Renaissance Dad: Fishing Fiasco

Renaissance Dad: Fishing Fiasco

Fishing with little girls is unlike any version of the sport that you’ve ever experienced. 

Spending a day on the water with a small child would leave the boat captain from “Jaws” weeping and in the fetal position. Basically, you’re refereeing a contest between the two shortest attention spans in the known universe: a fish and a 5-year-old. 

The fish has a brain just slightly smaller than a grain of sand, or your average Kardashian, yet somehow possesses psychic abilities allowing it to avoid your hook with uncanny skill.  

The fact that your fishing partner spends the morning tap-dancing in the boat, while bellowing out the lyrics to “Let It Go” approximately 11,000 times, probably doesn’t help. 

You, of course, won’t be fishing (did you really think you’d get to fish . . . please allow me to LOL myself to death). No, you will be spending the day making sure that your child in no way injures herself. This is the most important thing. You know this is the most important thing, because your wife has been reminding you of that fact every 20 minutes for the last three days.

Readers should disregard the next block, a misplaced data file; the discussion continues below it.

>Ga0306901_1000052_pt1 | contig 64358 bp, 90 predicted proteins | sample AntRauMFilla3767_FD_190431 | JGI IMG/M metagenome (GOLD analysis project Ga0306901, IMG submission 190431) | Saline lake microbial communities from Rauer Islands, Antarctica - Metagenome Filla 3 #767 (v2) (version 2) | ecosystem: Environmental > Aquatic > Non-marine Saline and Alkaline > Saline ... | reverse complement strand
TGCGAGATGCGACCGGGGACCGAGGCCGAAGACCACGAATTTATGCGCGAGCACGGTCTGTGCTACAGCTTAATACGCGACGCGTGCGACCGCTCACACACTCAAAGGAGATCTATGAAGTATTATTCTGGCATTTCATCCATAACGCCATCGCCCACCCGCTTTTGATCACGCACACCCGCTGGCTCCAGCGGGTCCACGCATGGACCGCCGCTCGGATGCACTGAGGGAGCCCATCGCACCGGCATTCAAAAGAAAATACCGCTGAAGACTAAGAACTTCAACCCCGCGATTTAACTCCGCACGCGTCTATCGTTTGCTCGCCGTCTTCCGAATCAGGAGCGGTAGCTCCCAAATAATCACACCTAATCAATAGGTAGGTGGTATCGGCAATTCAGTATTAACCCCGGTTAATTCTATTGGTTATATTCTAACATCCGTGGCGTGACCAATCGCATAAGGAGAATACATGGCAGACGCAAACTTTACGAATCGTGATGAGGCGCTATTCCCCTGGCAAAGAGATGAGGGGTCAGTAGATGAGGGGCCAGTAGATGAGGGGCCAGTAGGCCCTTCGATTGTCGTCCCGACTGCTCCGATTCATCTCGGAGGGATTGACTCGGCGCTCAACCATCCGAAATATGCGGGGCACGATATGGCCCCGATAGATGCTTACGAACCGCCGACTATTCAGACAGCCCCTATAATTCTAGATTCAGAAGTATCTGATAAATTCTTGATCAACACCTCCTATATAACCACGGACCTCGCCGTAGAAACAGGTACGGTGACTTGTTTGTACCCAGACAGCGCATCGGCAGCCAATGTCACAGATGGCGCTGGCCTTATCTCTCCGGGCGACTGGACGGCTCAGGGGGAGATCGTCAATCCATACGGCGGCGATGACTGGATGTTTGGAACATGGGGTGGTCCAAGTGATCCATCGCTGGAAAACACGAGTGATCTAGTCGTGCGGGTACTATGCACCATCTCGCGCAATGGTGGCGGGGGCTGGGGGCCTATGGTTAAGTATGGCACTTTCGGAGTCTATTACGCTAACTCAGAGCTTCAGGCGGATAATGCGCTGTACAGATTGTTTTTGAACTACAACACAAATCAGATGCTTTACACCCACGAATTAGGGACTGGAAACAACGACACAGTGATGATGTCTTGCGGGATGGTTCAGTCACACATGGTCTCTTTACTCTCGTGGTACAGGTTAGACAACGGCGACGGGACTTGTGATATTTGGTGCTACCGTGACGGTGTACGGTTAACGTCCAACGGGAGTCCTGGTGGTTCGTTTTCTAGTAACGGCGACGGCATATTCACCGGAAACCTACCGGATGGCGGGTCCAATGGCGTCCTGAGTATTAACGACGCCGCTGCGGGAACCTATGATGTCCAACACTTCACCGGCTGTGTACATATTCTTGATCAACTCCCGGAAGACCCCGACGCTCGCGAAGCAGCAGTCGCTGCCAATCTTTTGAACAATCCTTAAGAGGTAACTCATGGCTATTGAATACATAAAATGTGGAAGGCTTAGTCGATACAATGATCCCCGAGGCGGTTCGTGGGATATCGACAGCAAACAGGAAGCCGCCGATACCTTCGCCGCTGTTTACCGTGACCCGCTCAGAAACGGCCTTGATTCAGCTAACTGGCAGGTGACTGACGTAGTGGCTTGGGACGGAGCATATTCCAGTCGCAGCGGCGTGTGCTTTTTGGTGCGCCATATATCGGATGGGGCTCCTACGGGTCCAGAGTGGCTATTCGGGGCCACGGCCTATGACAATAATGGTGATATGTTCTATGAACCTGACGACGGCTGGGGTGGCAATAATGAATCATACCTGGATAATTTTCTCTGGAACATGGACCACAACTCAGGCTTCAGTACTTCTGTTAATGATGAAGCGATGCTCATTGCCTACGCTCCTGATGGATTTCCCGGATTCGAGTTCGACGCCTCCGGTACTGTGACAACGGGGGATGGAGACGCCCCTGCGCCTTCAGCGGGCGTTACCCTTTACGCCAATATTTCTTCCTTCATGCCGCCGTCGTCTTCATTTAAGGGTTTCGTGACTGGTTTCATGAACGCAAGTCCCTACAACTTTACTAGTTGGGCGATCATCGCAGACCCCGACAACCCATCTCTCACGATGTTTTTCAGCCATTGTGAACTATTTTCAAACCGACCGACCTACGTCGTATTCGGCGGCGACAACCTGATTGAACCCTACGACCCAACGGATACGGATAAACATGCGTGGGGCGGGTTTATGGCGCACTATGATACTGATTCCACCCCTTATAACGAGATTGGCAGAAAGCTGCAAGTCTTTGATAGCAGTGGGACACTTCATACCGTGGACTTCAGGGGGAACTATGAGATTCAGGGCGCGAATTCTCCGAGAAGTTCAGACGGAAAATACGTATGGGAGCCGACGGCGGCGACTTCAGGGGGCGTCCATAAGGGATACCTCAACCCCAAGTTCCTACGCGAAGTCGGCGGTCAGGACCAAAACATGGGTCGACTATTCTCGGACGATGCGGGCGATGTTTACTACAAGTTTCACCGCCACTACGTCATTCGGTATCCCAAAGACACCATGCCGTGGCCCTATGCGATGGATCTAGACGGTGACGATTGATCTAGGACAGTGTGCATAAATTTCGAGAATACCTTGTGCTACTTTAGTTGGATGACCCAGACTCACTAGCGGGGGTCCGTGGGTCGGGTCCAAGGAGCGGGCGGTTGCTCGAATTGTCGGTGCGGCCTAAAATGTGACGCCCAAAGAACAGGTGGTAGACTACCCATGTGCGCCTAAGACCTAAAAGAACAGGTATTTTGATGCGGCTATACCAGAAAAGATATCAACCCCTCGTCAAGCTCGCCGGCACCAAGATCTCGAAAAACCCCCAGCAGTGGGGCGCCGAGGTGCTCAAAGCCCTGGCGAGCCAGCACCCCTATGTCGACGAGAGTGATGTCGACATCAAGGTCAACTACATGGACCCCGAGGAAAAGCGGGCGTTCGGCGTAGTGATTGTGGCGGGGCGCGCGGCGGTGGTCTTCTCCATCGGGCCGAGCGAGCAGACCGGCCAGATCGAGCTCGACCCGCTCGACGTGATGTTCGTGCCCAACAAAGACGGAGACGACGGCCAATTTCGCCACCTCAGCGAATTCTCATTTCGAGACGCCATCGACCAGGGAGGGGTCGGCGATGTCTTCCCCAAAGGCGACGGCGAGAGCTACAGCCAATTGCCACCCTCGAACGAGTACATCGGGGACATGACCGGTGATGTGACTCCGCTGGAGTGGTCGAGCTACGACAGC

Despite your fear of bloodletting (the child here, then you when your wife finds out), the chances of the kid hurting herself are slim. You, however, shan’t be so lucky, as spending the day being pummeled by super-sonic flying weights, getting slapped in the head with airborn fish like a blind tetherball player, and extracting hooks from your various tender-parts, is par for the course. 

By the time I pack it up, I tend to look like the guy who talked about “Fight Club.” 

The next thing you need to know, is what kind of daughter you have. I’ve found, in the broadest possible terms, that there are two kinds of little girls. I call them “The Princess” and “The Psychopath.” (Now, there’s a Disney movie I’d wait in line for!)  

To read more, pick up a copy of the June 2019 issue at any of these locations, or view the digital archive copy here.

Perry P. Perkins is a third-generation chef, award-winning writer, and culinary instructor. He lives with his family in Longview, and operates the MY KITCHEN Outreach Program, for at-risk and under-served youth. His writing has appeared in numerous publications, including sixteen “Chicken Soup for the Soul” anthologies. He is also a reoccurring guest-chef on AM Northwest. More of Perry’s work can be found on Amazon at, and his cooking blog at

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